I’ve always been a bit of a bookworm. When I was a kid, I would much rather huddle near a source of warmth during winter and escape into the magical world of Harry Potter, than experience the magic outside our doorstep. Over the years, one thing in my life has always been a constant – books. No matter how much I’ve changed, the basic need to escape into narratives has stayed within me.
2019 was a pretty good reading year for me. I have set myself a challenge to read 50 books and managed to do so quite easily. I mostly managed to read that much because of my literary exam at university, which I had to read 75 books for. However, I also consider 2019 to be a good reading year because I read plenty of books that stayed with me for weeks to come.
If you want to keep up with the books I’m reading, you can follow me on Goodreads here!
My Year in Books 2019
There’s one thing you might not yet know about me. I am an absolute lover of all things number, statistics, and graphs. Each year, around December, Goodreads releases a report called “Your Year in Books” including stats on how many pages, words, etc. you’ve read that year. And it’s one of my highlights of the year since 2012.
In 2019 I have read:
- 50 Books
- 13696 Pages
- Shortest Book: The Yellow Wallpaper by Charlotte Perkins Gilman
- Longest Book: The Adventures of Augie March by Saul Bellow
- Most Popular Book: Brave New World by Aldous Huxley
- Average Rating: 3.9 stars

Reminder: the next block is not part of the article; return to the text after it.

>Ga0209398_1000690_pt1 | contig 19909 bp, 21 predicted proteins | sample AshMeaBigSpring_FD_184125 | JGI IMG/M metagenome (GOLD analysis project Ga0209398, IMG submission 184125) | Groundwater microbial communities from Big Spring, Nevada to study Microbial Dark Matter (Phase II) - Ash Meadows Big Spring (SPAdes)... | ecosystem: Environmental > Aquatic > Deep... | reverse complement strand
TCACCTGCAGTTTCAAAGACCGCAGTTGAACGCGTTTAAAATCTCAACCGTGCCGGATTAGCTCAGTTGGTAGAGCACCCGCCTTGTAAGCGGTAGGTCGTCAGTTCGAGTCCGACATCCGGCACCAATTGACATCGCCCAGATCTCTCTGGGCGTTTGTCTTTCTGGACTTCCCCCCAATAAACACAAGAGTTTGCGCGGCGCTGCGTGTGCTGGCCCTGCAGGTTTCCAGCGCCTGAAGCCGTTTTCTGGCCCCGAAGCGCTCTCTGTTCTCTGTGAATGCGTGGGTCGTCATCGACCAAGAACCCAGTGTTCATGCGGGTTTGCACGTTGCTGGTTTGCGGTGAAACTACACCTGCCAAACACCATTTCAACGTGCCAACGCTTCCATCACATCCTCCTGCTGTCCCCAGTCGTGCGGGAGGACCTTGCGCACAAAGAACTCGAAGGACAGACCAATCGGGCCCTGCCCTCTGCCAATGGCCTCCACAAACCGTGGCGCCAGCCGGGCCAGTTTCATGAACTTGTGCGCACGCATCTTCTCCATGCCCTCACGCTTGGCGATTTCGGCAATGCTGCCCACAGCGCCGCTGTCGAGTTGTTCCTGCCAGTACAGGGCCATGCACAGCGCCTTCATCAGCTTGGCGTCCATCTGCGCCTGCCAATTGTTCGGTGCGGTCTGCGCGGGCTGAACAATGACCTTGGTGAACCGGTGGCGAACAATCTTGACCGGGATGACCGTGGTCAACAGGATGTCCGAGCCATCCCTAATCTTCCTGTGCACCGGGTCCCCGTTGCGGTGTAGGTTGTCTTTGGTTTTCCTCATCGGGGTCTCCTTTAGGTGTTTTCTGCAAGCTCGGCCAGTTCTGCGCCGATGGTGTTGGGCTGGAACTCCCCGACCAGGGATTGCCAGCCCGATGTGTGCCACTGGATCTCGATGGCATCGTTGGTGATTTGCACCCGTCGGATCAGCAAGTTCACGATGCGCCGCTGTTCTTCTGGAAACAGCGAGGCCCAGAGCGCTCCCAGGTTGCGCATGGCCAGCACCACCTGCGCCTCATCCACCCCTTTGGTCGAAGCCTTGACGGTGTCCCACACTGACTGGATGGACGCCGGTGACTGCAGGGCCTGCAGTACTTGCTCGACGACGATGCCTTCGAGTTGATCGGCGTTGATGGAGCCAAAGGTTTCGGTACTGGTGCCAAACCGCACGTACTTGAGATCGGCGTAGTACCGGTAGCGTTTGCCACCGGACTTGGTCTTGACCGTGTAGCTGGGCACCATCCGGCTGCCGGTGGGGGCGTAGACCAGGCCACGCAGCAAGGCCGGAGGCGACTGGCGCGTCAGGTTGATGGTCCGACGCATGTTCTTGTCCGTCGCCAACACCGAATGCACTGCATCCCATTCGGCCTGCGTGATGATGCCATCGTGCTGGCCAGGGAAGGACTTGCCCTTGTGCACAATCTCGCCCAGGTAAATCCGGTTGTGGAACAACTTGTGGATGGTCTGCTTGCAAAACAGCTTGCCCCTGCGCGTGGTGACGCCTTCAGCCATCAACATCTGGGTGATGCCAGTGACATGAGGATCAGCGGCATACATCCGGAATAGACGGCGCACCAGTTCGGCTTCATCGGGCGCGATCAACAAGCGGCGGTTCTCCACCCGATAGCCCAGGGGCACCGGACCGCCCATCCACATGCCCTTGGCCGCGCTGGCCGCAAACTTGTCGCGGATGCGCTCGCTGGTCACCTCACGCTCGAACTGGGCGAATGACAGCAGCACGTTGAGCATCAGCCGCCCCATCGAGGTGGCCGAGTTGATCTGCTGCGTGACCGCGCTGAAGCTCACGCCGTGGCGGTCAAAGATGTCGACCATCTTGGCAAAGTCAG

Best Books of 2019
Educated is a gripping memoir of a young woman that was 17 the first time she set foot in a classroom. Lacking any formal education, she began to educate herself and was admitted to University. Her quest for knowledge transformed her and made her question her life, family loyalty and education itself. Westover has written a powerful coming-of-age biography that offers an insight into her life in the mountains and quests to educate herself. I understand that the narrative in this book is to be taken with a pinch of salt, as Westover only retells the events as she remembers/perceived them. Hence, I tried not to become to invested in the story and put judgment upon any member of the family but simply read it as an uplifting and motivating tale that reads a lot like a typical American dream story.
Conversations with Friends is not action-packed, nor particularly gripping. In spite of that, it is absolutely amazing and unputdownable. It is a truly authentic, down-to-the-core narration of coming-of-age, friendship and love. Bobbi and Frances are ex-girlfriends turned best friends and encounter a married couple, Melissa and Nick, early on in the story. Much of the story is devoted to the interaction between the four of them in a very beautiful, sharp and true writing style. I absolutely love how complex, real and compelling Rooneys writing style is and couldn’t stop reading this.
Notes on a Nervous Planet is a collection of short essays, poems and -ahem- notes about how modern life feeds our anxiety, and how to live a better, more mindful life. I love Matt Haig as an author. Whenever I start one of his books I immediately feel understood and can see the rest of the world falling to a blur. By being upfront with his own struggles with panic disorder, depression and anxiety, Haig has become an advocate for mental health and mindfulness in this modern-day and age. Haig examines everything from broader phenomena like inequality, social media, and the news; to things closer to our daily lives, like how we sleep, how we exercise, and even the distinction we draw between our minds and our bodies. Therefore, I would recommend EVERYONE to read this at least once.
Other Books I’ve Loved in 2019
- The Tattooist of Auschwitz // Heather Morris
- Sapiens, A Brief History of Humankind // Yuval Noah Harari
- The Couple Next Door // Shari Lapena
- Ask Again, Yes // Mary Beth Keane
- Normal People // Sally Rooney
- Becoming // Michelle Obama
- Was man von hier aus sehen kann // Mariana Leky
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